If you are a collector of watercolour paintings or works on paper, you may be familiar with the appearance of reddish brown spots on your painting, commonly known as ‘foxing’. These rusty looking patches can mar the appeal of your painting, and if left untreated can cause serious damage to an already delicate artwork.
At the heart of all instances of foxing, you will find mould spores, which need the right conditions to thrive. As the paper degrades it becomes more acidic and more absorbent as the sizing agents break down. When a piece of paper reaches a certain level of acidity and combines with humidity in the atmosphere, this can cause the impurities and mould to thrive and the reddish stains then appear.
Foxing can cause your artwork to be particularly eye-catching for all the wrong reasons. The subtler colours and shades used in works on paper is at odds with the distinct and bold reddish-brown marks left on the painting. In those artworks where there is perhaps an expanse of cloud, or stretch of sea, it is very noticeable. As you can see from the pictures, these marks mottle and blemish the surface of the artwork.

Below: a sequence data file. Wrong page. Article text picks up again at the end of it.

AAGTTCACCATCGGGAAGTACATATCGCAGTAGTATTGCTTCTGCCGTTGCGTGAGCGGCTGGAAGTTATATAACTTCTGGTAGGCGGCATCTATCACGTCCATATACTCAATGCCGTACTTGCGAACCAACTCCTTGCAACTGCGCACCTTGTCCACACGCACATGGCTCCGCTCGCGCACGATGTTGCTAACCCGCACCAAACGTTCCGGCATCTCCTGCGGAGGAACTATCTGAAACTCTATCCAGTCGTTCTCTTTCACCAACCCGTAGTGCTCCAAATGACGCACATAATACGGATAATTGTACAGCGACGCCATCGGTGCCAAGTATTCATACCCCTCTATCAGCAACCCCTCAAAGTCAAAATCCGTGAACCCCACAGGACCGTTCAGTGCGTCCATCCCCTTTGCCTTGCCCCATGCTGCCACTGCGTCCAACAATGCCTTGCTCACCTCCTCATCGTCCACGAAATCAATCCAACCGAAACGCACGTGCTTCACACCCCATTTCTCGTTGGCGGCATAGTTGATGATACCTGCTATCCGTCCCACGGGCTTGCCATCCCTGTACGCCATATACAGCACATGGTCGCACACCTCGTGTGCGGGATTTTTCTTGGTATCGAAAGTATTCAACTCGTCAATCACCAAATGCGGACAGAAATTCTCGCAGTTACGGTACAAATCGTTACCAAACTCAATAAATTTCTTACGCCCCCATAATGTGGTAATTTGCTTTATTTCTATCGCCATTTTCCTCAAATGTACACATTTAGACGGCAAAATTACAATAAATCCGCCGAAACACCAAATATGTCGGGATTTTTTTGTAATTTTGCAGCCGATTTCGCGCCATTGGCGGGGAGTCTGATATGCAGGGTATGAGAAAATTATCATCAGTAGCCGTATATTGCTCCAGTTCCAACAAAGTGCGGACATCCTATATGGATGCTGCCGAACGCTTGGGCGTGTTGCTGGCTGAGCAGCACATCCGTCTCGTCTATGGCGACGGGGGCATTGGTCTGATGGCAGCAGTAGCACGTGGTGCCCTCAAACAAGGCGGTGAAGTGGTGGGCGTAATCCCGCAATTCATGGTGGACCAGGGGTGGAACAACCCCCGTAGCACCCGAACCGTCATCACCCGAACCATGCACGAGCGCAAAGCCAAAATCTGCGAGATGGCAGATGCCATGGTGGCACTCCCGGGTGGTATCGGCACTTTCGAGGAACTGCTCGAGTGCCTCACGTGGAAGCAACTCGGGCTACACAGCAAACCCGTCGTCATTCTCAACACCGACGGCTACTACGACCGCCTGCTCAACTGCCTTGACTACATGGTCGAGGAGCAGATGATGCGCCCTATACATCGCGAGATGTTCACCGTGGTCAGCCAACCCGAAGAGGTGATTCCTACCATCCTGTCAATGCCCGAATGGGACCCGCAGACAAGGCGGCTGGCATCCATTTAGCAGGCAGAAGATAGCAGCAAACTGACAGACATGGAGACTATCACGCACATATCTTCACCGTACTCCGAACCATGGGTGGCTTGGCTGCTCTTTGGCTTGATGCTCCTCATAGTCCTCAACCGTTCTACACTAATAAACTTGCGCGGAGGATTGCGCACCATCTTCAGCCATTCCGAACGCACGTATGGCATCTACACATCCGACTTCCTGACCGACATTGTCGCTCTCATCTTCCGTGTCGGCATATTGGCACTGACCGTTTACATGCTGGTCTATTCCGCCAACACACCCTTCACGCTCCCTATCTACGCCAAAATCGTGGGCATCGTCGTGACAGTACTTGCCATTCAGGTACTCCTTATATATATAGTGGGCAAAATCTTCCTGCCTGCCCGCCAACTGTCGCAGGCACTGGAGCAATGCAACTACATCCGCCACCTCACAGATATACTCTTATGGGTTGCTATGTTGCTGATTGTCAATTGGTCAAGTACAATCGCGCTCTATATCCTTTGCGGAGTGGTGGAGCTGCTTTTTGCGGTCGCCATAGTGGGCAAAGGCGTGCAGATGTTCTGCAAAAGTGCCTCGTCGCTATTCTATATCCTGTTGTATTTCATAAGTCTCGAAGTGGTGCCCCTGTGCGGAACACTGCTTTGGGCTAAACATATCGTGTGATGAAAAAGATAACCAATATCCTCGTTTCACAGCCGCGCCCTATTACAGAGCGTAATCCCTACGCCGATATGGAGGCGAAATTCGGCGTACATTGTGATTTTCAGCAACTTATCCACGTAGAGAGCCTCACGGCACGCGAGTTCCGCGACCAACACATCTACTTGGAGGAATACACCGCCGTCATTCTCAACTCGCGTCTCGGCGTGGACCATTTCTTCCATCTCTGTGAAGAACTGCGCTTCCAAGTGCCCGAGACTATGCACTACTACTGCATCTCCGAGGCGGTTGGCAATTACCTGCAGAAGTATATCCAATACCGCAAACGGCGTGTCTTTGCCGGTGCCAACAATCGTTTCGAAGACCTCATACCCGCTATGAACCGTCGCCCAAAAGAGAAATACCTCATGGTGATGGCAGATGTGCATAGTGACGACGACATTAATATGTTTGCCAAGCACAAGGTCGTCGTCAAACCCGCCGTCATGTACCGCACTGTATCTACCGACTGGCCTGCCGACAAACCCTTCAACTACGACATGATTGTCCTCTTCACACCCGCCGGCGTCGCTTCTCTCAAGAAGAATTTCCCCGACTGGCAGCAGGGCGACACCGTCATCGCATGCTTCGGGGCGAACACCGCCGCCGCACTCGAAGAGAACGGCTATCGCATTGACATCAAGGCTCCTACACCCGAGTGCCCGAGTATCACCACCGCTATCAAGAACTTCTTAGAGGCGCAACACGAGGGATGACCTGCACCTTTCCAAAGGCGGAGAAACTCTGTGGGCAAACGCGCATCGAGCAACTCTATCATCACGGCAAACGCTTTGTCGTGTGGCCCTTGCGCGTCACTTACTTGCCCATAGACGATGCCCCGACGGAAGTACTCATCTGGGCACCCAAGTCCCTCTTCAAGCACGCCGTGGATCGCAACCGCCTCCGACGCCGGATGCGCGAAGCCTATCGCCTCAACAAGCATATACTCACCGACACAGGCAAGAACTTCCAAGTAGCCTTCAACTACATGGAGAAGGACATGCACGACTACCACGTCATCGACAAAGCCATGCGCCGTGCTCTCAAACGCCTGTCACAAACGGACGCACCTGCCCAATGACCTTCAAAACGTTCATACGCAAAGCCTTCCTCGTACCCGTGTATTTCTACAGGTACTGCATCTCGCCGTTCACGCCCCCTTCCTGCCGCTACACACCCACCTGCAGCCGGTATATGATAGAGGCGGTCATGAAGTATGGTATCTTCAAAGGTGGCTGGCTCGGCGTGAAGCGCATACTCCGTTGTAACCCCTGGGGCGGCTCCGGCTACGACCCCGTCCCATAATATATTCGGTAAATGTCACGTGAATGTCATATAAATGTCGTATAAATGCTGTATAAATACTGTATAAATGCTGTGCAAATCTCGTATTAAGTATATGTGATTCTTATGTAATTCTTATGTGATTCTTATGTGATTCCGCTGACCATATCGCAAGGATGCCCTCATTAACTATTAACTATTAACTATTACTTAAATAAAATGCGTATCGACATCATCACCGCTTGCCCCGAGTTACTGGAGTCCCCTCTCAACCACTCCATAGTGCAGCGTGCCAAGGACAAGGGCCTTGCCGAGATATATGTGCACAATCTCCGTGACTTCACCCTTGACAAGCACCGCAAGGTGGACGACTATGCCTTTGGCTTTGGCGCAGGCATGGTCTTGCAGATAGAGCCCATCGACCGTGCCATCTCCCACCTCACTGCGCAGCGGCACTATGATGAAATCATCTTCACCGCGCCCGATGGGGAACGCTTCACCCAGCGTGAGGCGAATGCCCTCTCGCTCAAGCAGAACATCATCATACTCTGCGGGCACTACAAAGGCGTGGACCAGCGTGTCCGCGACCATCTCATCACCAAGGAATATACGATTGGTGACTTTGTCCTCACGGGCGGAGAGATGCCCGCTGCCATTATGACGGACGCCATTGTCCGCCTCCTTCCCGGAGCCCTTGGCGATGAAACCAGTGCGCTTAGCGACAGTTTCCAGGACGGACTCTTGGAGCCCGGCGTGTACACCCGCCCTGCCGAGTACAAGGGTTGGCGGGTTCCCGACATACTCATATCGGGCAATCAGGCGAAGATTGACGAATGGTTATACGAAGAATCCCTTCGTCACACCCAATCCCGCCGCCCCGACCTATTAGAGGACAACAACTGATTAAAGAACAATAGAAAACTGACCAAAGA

Foxing can be treated well without compromising the paper support or pigments. To a certain extent, it can be treated by utilising specific washing treatments which flush out the polluted acidic elements on the paper. However, usually to remove foxing completely you need to use a conservation standard bleaching agent.
Like many issues that arise with watercolours and works on paper, foxing is preventable. Paper constantly absorbs moisture in the atmosphere, and therefore any impurities that are carried. It’s a sensible step to put preventative measures in place to avoid future damage. Ensuring that your painting is correctly stored and displayed, with minimal exposure to humidity, is advised.
Our article on ‘How to store and display your artwork’ provides further guidance. Framing your artwork with Tru Vue Museum Glass®, which prevents 99% of UV light, is often another favourable option.